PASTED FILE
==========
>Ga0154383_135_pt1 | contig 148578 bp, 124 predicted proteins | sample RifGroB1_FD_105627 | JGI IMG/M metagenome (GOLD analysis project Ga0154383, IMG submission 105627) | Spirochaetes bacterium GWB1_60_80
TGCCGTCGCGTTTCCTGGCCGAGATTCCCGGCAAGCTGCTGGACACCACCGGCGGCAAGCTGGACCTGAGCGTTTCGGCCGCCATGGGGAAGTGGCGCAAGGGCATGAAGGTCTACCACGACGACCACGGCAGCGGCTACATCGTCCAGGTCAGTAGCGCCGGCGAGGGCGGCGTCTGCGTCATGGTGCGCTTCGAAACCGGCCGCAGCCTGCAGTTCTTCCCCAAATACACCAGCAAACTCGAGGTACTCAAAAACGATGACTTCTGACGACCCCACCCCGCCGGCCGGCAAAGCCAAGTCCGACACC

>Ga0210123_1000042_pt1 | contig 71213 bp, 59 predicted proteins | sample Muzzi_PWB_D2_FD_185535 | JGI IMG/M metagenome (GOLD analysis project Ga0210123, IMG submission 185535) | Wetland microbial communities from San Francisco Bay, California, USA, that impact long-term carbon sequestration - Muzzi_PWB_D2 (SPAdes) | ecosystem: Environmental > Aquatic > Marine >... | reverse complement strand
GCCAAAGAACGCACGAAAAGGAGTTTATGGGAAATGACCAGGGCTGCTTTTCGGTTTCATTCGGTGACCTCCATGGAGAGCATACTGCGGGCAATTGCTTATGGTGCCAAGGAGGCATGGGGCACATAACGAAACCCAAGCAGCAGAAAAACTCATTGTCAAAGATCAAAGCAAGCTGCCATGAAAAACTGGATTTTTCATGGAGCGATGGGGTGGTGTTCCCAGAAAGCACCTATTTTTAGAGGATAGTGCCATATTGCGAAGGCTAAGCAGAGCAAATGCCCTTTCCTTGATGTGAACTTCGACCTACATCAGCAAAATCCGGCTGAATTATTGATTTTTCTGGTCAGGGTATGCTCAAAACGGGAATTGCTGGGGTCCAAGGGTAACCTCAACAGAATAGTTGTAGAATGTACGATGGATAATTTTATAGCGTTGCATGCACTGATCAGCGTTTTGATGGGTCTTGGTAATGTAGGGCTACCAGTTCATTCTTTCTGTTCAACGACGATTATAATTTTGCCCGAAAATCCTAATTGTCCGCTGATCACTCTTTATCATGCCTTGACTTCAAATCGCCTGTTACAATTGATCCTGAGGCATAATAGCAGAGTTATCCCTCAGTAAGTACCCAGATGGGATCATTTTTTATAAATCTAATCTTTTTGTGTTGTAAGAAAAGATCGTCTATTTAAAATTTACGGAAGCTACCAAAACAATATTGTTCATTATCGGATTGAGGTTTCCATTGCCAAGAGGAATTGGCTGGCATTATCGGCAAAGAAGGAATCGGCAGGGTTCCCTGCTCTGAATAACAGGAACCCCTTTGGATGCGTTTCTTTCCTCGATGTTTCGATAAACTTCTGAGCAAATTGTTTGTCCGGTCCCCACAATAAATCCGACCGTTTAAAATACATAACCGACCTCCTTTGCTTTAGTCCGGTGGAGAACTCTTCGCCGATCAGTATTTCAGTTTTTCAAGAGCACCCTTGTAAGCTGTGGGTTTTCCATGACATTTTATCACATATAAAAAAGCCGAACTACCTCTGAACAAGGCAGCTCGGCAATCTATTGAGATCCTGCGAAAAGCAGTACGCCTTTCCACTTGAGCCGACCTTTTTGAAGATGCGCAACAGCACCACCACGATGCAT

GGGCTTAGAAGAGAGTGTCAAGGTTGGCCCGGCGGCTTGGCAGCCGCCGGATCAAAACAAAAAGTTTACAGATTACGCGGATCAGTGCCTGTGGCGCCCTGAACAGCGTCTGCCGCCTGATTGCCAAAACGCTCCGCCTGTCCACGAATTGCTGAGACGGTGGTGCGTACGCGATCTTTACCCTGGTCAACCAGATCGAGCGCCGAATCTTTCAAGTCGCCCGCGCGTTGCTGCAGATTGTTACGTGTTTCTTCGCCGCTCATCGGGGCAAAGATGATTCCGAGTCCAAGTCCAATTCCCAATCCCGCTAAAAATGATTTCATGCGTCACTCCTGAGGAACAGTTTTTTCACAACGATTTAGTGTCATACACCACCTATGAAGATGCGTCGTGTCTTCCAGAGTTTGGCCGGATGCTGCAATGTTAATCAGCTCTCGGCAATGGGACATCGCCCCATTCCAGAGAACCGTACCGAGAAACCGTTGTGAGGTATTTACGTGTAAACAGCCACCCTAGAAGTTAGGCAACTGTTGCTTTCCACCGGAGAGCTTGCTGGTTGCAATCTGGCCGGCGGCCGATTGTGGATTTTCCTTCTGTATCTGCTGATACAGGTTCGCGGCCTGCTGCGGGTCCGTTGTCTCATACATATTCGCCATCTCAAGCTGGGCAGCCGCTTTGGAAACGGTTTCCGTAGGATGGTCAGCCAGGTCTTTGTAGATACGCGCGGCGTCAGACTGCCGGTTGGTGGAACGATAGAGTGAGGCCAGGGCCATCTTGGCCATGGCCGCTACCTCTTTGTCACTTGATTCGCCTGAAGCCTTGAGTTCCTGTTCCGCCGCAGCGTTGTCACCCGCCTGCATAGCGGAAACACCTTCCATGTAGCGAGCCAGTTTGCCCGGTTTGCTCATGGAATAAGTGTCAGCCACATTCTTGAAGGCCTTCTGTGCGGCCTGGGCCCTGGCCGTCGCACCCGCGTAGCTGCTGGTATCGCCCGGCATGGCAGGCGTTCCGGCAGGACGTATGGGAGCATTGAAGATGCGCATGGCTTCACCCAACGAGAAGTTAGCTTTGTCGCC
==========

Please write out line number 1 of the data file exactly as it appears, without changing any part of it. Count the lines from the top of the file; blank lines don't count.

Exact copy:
>Ga0154383_135_pt1 | contig 148578 bp, 124 predicted proteins | sample RifGroB1_FD_105627 | JGI IMG/M metagenome (GOLD analysis project Ga0154383, IMG submission 105627) | Spirochaetes bacterium GWB1_60_80